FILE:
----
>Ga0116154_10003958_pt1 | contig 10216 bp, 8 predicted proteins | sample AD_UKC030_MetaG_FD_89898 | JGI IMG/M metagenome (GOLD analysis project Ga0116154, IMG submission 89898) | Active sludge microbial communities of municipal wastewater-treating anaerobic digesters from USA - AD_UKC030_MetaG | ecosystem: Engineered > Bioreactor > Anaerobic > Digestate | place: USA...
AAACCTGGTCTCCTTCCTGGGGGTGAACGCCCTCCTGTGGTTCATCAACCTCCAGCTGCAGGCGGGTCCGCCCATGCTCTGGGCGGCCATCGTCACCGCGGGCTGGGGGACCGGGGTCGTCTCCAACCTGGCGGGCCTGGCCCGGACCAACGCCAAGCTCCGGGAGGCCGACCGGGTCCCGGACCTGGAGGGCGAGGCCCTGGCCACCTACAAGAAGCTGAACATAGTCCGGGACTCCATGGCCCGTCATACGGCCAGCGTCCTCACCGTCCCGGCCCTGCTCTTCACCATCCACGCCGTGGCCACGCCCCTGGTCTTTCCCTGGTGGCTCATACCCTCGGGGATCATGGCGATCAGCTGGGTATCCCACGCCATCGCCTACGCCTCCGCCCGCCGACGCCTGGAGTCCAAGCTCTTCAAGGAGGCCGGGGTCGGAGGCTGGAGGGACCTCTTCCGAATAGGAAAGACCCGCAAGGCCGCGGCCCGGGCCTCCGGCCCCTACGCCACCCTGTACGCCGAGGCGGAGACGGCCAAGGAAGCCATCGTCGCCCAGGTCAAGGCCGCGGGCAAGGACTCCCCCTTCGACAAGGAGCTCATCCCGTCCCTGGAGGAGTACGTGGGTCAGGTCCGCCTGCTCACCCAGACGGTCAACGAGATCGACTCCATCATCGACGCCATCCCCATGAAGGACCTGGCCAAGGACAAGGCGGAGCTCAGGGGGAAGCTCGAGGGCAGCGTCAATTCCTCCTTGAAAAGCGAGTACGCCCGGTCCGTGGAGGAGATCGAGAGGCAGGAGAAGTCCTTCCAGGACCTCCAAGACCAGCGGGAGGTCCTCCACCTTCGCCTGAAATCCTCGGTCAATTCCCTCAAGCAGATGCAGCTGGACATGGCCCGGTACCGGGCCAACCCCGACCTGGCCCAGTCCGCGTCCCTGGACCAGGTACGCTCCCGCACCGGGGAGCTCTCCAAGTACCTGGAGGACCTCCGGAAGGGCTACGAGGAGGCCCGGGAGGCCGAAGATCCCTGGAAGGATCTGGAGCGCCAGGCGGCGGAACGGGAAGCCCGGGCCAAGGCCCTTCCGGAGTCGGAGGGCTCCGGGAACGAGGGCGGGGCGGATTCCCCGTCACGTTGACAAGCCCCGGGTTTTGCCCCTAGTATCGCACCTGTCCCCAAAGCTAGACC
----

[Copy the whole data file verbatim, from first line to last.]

>Ga0116154_10003958_pt1 | contig 10216 bp, 8 predicted proteins | sample AD_UKC030_MetaG_FD_89898 | JGI IMG/M metagenome (GOLD analysis project Ga0116154, IMG submission 89898) | Active sludge microbial communities of municipal wastewater-treating anaerobic digesters from USA - AD_UKC030_MetaG | ecosystem: Engineered > Bioreactor > Anaerobic > Digestate | place: USA...
AAACCTGGTCTCCTTCCTGGGGGTGAACGCCCTCCTGTGGTTCATCAACCTCCAGCTGCAGGCGGGTCCGCCCATGCTCTGGGCGGCCATCGTCACCGCGGGCTGGGGGACCGGGGTCGTCTCCAACCTGGCGGGCCTGGCCCGGACCAACGCCAAGCTCCGGGAGGCCGACCGGGTCCCGGACCTGGAGGGCGAGGCCCTGGCCACCTACAAGAAGCTGAACATAGTCCGGGACTCCATGGCCCGTCATACGGCCAGCGTCCTCACCGTCCCGGCCCTGCTCTTCACCATCCACGCCGTGGCCACGCCCCTGGTCTTTCCCTGGTGGCTCATACCCTCGGGGATCATGGCGATCAGCTGGGTATCCCACGCCATCGCCTACGCCTCCGCCCGCCGACGCCTGGAGTCCAAGCTCTTCAAGGAGGCCGGGGTCGGAGGCTGGAGGGACCTCTTCCGAATAGGAAAGACCCGCAAGGCCGCGGCCCGGGCCTCCGGCCCCTACGCCACCCTGTACGCCGAGGCGGAGACGGCCAAGGAAGCCATCGTCGCCCAGGTCAAGGCCGCGGGCAAGGACTCCCCCTTCGACAAGGAGCTCATCCCGTCCCTGGAGGAGTACGTGGGTCAGGTCCGCCTGCTCACCCAGACGGTCAACGAGATCGACTCCATCATCGACGCCATCCCCATGAAGGACCTGGCCAAGGACAAGGCGGAGCTCAGGGGGAAGCTCGAGGGCAGCGTCAATTCCTCCTTGAAAAGCGAGTACGCCCGGTCCGTGGAGGAGATCGAGAGGCAGGAGAAGTCCTTCCAGGACCTCCAAGACCAGCGGGAGGTCCTCCACCTTCGCCTGAAATCCTCGGTCAATTCCCTCAAGCAGATGCAGCTGGACATGGCCCGGTACCGGGCCAACCCCGACCTGGCCCAGTCCGCGTCCCTGGACCAGGTACGCTCCCGCACCGGGGAGCTCTCCAAGTACCTGGAGGACCTCCGGAAGGGCTACGAGGAGGCCCGGGAGGCCGAAGATCCCTGGAAGGATCTGGAGCGCCAGGCGGCGGAACGGGAAGCCCGGGCCAAGGCCCTTCCGGAGTCGGAGGGCTCCGGGAACGAGGGCGGGGCGGATTCCCCGTCACGTTGACAAGCCCCGGGTTTTGCCCCTAGTATCGCACCTGTCCCCAAAGCTAGACC